If you are a fan of schnitzel sandwiches, you must try the original katsu sando! This sandwich is a true escape to Japan in one crispy, juicy satisfying dish.
What Is Katsu Sando?
The name katsu sando (Japanese カツサンド), literally means cutlet sandwich. If you feel some resemblance in the words, that’s not a coincidence. Both Japanese words, katsu meaning cutlet and sando meaning sandwich, are derived from their English counterparts.
Katsu Sando is basically an easy-to make cold sandwich, a slice of Japanese schnitzel and condiments between two slices of white bread.
The 2 basic ingredients are Tonkatsu (Japanese pork cutlet) and tonkatsu sauce. If you want to find out how to make these at home, click on the links. Some other condiments are almost mandatory if you want to make an authentic katsu sando, continue reading for details.
How To Serve Katsu Sando
The way Katu Sando is served in Japan is by cutting off the the crust of the bread and cutting it in half or in three parts once assembled. In my personal opinion, cutting off the crust of the bread is not necessary at all, that’s why you see it left on in the pictures.
Putting some weight on the sandwich is a pretty standard method prior to cutting it into smaller pieces. You can do this with anything heavy you find in the kitchen, I used a ball of rice.
You can eat it this yummy sandwich right away after assembling it or wrap it and take it with you to work or school.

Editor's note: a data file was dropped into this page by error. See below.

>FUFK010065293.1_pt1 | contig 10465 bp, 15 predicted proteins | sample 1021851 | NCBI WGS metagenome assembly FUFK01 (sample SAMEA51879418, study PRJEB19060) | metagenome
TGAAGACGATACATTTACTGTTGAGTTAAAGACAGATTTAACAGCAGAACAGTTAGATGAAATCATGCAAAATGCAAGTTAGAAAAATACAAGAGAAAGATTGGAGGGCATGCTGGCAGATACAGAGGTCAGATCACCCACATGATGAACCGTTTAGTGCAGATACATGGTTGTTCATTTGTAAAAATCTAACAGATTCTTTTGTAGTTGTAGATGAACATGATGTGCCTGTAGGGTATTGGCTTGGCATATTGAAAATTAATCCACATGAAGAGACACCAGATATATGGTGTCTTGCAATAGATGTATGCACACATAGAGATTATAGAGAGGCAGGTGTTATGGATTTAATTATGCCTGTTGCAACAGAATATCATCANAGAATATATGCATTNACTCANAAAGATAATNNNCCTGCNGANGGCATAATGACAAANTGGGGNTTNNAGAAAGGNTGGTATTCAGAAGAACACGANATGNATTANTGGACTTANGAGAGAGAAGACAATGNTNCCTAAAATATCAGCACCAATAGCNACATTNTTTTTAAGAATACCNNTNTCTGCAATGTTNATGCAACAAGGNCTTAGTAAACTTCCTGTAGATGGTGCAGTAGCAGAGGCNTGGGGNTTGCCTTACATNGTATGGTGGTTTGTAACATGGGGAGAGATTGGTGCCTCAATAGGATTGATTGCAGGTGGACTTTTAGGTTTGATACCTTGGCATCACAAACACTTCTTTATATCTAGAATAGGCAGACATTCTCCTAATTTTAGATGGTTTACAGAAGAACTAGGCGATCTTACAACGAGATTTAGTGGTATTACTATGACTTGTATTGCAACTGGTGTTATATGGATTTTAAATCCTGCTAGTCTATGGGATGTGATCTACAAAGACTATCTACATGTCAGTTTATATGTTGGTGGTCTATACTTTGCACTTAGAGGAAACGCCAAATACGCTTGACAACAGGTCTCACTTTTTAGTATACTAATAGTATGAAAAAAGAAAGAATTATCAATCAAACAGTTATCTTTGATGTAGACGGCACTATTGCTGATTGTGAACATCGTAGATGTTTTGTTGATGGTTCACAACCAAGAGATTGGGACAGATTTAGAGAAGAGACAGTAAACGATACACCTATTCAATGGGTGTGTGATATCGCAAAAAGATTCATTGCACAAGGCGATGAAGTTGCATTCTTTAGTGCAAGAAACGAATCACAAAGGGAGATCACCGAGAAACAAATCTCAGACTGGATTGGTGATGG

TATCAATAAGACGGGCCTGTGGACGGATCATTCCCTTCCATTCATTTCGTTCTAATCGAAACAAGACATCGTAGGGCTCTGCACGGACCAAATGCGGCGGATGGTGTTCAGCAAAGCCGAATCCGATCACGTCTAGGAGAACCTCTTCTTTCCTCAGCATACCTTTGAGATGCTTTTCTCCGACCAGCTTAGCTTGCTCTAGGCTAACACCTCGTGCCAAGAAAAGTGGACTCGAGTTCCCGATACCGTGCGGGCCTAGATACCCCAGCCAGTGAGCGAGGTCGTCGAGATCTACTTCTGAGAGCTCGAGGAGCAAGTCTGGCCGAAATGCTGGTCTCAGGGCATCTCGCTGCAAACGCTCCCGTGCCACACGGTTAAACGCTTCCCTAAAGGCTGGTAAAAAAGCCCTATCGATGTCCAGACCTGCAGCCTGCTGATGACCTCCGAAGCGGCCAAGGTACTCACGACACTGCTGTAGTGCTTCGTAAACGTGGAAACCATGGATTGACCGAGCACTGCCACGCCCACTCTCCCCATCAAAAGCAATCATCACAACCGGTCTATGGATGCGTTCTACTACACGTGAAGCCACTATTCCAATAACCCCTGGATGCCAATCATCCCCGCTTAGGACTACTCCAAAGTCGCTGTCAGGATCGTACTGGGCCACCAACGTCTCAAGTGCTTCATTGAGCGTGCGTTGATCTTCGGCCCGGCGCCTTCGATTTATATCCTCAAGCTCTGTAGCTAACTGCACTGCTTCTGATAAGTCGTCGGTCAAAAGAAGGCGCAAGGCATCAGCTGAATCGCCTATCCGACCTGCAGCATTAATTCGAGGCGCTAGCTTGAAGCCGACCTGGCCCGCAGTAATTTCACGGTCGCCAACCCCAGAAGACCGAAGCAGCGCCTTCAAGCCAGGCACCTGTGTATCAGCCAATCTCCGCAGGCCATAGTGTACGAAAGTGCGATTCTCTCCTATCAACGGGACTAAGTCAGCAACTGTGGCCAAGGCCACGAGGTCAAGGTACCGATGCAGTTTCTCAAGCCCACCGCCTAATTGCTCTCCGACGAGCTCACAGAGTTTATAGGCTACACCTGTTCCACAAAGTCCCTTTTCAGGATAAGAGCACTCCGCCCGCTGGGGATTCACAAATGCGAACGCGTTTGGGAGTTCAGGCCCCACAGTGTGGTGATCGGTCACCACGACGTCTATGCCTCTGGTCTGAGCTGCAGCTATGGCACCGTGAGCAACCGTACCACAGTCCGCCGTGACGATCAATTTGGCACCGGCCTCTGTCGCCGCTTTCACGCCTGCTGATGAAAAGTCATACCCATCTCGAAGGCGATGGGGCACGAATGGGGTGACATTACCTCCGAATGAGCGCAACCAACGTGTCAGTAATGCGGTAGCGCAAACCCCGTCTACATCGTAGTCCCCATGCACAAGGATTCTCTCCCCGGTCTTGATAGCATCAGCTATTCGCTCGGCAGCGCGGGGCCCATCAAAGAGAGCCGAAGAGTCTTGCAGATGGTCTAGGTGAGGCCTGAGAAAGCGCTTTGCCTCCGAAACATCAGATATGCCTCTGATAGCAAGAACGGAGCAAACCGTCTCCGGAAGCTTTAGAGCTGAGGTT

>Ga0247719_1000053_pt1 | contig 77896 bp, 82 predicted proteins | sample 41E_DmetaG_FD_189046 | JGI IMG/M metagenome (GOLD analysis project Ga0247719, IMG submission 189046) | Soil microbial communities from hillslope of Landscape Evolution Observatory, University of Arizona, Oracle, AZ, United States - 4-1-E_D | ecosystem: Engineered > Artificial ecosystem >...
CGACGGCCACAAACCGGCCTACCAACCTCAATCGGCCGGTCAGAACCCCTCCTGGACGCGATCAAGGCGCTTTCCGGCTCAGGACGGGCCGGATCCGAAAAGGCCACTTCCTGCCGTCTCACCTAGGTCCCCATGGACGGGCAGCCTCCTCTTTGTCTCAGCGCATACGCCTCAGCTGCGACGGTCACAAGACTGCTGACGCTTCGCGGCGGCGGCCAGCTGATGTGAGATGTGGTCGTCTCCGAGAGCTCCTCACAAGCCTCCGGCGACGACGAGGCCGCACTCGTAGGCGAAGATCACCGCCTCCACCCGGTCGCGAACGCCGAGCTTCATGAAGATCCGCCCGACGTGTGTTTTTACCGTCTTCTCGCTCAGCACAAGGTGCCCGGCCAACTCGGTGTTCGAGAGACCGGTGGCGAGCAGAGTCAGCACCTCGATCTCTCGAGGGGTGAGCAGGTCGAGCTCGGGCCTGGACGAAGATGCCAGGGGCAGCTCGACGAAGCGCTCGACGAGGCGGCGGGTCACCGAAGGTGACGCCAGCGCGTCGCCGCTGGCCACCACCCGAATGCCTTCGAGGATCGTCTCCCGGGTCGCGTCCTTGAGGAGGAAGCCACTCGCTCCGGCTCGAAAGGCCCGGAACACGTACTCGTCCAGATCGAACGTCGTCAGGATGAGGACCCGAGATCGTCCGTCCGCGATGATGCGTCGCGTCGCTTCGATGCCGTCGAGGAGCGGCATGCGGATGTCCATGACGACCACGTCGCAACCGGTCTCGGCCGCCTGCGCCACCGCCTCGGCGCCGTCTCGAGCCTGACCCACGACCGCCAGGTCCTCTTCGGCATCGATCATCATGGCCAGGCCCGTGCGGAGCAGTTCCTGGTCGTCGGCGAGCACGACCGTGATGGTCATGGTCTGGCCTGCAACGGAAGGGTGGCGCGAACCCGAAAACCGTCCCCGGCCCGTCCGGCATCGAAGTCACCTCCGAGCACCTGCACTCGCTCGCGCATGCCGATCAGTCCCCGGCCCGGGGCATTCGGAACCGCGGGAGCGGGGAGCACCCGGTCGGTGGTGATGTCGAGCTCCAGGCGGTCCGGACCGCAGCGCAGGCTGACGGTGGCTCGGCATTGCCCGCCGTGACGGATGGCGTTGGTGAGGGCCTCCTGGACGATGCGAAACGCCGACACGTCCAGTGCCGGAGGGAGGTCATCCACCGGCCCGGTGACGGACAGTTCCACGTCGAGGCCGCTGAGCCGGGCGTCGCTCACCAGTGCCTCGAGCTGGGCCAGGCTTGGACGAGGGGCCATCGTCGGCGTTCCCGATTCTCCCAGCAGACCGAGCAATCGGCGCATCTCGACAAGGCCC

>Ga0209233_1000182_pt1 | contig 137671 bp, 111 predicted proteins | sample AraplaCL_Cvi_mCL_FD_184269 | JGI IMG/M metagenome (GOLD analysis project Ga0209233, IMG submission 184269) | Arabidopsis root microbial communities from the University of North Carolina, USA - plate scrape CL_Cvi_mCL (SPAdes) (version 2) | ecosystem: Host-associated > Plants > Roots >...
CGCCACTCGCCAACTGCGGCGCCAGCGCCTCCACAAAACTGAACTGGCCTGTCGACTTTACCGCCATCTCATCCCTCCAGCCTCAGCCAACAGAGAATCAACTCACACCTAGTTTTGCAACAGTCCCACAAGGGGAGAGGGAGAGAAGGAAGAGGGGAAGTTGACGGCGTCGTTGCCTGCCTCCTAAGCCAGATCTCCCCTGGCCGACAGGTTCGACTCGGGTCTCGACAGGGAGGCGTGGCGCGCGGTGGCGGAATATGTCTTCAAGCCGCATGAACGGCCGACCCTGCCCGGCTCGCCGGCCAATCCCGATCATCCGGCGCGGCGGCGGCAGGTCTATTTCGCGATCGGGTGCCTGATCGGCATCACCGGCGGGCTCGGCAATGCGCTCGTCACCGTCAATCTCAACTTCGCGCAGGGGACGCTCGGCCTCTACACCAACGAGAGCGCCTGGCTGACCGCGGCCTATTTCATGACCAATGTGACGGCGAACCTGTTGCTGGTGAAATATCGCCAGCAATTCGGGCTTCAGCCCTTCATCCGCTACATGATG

- Bread: For the bread, traditionally shokupan is used, that’s a Japanese milk bread for sandwiches. They are tender white bread with a slightly sweet milk taste. But you can use any type of regular white bread, the lighter and fluffier the better.
- Mustard: In Japan they use traditional Japanese mustard, karashi. That has a pretty strong and sharp flavor, but if you can’t find it in your local grocery store just use Dijon Mustard.
- Mayonnaise: This is optional, some people like spreading some one the bread, some don’t. I personally like my Katsu Sando without mayonnaise, so I didn’t include it in the recipe. But of course feel free to add some good quality mayo like Kewpie mayo (that’s a traditional Japanese one) if you’d like.
- Butter: Also optional. I think the flavor of butter really adds to the Katsu Sando and stops the bread from being soggy.
- Tonkatsu sauce: this is essential to make an authentic katsu sando. And as you’ll see, it definitely ads to the flavor profile, can’t really make a Japanese schnitzel sandwich without it. You can find this sauce in better supermarkets, order it online, or make your own.
- Tonkatsu: this is the bread and butter of this sandwich, but of course not literally. Make your own version at home following my recipe on this link.
- 2 slices white bread
- 1 slice tonkatsu
- 40 g shredded cabbage about 1 cup
- Dijon mustard
- 4 tsp Tonkatsu sauce 20 g
- Toast the bread (only until you get a light golden brown color just like on the photo).
- Butter each slice of bread.
- Spread some Dijon mustard on one slice of each sandwich, according to taste. Place half of the thinly shredded cabbage on the Dijon mustard side and drizzle 2 tsp of Tonkatsu Sauce over the cabbage.
- Place the tonkatsu slice on top of the cabbage.
- Evenly distribute the remaining cabbage on top of the meat and drizzle another 2 tsp Tonkatsu sauce on it.
- Place the other slice of bread on top of your Tonkatsu, butter side down. To make the sandwich flat, put something heavy on it.
- Cut into 2 or 3 parts and serve your katsu sando.